To make life easier for everyone, I put my kids in size 5 diapers or pull-ups (for the potty-trained ones) and if push comes to shove, I tell them to pee in their pull-up (I tell them the pilot said it was ok), and we’ll just throw it away and change them once off the plane or in a better spot. Survival mode, baby!
Tip #7: Reward good behavior BEFORE it turns bad.
I packed some fabulous bribery ammo with me, including fruit snacks and suckers (exciting treats for my kids). Every 15-30 minutes of them being good, I bust out a treat to reward them for good behavior. It is always more effective to keep them happy and reward good behavior BEFORE it turns south and you have to beg, plead, punish, or bribe. Suckers are also great because even my 18 month old can eat them without help. Just be sure to bring LOOOOOTTTTSSS of wet wipes with you!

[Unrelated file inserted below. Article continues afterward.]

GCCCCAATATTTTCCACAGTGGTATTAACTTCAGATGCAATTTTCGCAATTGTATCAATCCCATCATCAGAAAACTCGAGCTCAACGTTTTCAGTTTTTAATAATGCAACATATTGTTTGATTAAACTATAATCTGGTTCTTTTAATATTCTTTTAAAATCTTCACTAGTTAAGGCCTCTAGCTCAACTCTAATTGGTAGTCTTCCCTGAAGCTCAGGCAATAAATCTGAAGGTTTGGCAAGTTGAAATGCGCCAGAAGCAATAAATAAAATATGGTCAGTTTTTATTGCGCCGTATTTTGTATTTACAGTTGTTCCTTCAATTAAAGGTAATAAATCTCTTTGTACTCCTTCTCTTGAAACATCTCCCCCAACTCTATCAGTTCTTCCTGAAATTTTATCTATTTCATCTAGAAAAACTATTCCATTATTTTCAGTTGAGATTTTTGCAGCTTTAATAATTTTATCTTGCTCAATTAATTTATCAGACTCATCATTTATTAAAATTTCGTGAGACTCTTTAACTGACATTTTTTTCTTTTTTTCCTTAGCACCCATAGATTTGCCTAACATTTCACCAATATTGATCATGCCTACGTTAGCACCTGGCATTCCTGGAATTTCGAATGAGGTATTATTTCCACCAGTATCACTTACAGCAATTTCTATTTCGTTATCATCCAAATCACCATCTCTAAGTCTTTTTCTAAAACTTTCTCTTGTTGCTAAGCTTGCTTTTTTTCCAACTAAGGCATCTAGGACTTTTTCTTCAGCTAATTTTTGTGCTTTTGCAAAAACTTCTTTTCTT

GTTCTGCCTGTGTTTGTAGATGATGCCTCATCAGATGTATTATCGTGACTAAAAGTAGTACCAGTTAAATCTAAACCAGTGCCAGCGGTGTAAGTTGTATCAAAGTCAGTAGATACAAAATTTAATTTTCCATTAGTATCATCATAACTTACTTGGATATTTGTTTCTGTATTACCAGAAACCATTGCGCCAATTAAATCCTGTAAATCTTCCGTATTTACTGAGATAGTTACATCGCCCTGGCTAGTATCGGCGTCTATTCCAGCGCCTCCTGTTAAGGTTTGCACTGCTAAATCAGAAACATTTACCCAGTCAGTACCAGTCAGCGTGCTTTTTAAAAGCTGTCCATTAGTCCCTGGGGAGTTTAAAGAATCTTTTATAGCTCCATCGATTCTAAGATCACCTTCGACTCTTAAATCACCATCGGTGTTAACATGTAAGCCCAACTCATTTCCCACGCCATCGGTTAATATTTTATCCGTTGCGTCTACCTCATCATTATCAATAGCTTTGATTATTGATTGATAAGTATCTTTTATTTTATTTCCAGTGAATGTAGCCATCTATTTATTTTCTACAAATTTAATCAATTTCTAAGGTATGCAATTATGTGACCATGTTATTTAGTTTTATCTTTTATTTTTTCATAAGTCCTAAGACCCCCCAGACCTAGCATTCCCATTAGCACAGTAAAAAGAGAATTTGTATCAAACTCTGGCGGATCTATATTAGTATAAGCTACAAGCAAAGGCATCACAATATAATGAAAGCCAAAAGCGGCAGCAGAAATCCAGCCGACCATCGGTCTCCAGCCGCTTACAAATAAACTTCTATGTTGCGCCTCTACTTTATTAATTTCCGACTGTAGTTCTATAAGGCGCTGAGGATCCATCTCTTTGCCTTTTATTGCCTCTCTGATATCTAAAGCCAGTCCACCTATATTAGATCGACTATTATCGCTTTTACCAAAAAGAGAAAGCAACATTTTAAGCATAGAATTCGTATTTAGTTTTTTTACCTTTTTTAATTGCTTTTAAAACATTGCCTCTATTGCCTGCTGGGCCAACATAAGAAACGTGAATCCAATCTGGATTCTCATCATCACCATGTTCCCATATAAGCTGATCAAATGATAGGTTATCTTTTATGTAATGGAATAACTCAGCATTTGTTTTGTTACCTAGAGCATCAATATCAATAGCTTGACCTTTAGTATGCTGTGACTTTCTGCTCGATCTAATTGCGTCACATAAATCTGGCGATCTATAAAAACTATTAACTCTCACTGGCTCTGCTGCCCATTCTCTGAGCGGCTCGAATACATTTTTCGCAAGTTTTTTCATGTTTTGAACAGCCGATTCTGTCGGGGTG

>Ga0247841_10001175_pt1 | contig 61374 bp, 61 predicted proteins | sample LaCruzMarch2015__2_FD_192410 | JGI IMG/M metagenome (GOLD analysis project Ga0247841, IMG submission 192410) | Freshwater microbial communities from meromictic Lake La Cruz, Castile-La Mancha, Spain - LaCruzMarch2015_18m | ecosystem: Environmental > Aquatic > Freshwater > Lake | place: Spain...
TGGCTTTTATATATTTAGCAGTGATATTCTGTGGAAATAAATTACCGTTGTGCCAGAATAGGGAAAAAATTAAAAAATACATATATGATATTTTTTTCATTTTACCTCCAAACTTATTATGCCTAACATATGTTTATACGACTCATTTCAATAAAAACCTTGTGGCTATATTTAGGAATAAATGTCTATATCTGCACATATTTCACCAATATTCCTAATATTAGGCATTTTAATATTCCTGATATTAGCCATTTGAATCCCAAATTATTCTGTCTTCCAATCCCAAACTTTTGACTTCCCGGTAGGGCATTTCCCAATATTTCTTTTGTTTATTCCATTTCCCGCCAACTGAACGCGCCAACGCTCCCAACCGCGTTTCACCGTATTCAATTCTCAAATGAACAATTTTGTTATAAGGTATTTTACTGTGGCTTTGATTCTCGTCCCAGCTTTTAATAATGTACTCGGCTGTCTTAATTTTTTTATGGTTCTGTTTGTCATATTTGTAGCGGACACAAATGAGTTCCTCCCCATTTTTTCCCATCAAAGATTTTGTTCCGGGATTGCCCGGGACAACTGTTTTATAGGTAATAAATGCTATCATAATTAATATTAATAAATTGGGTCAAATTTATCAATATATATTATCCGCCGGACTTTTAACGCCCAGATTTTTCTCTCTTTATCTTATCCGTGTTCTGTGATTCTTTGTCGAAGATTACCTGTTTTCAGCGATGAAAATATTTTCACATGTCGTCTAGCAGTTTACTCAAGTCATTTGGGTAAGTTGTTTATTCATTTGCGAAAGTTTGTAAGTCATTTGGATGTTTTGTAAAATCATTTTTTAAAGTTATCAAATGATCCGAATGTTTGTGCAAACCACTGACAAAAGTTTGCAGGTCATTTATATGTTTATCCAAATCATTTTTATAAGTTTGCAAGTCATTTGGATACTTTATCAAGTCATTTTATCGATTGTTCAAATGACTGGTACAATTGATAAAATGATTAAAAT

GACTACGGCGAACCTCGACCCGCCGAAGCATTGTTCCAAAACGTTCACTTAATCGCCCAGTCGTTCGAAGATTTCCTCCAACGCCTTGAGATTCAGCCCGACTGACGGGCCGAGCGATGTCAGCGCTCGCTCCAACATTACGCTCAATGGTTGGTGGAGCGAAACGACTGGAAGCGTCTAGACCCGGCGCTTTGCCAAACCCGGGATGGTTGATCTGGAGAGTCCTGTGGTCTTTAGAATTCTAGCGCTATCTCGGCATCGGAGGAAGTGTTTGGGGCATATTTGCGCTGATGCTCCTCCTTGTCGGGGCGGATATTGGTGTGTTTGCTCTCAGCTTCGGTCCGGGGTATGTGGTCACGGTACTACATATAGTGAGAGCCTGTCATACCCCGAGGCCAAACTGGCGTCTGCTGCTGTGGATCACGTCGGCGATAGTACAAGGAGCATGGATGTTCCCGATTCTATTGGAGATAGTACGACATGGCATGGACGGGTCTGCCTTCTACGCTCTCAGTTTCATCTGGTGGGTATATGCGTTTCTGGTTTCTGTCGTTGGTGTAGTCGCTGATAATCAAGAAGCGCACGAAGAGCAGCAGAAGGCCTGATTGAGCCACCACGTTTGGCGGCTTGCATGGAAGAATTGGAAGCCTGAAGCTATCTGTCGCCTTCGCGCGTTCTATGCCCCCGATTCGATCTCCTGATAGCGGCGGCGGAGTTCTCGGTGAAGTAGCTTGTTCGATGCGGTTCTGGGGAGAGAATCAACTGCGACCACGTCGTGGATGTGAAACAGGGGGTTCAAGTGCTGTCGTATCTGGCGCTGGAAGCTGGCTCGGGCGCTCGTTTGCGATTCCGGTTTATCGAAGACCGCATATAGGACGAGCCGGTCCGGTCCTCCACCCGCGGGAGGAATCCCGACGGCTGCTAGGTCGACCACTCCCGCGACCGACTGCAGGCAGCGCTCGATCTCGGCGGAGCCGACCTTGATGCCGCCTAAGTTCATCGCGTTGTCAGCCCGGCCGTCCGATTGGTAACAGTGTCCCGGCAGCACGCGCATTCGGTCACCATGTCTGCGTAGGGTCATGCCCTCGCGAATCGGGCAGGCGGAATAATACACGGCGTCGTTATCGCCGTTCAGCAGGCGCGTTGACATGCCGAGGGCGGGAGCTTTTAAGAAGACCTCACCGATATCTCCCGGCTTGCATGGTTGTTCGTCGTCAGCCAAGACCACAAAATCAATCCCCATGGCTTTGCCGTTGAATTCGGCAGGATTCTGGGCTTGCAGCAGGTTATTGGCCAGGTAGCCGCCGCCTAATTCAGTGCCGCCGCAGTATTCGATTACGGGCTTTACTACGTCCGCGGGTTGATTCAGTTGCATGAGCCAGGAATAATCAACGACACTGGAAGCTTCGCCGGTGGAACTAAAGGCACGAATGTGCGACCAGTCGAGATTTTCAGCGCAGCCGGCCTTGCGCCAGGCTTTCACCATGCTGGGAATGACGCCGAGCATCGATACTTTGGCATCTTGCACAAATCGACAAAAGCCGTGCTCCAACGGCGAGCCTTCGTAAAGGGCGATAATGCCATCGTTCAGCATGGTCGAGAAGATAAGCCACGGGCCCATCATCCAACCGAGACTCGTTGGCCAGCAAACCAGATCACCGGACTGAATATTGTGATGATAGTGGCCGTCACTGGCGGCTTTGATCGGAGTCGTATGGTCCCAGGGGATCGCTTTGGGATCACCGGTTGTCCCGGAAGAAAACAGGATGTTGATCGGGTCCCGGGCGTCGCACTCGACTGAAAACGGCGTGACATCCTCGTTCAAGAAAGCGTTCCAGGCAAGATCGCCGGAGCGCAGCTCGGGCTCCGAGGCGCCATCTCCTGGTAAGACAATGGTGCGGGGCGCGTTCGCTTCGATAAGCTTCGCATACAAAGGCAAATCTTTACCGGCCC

Tip #8: Discipline and understanding are both a must.
Sure, kids will be kids and you need to be understanding when your kids are tired, overwhelmed, hungry, or nervous. But in general, my kids know that I won’t put up with their crap (pardon my french). I do NOT put up with fighting, teasing, or disrespect for each other (including myself), tantrums, and excessive whining.
No, I’m not perfect, and no, my kids aren’t perfect. But in general, my kids are great travelers and really get along pretty well. I’ve learned if I set a clear standard early on and follow through with threats, they will learn that they can’t get away with acting like snots!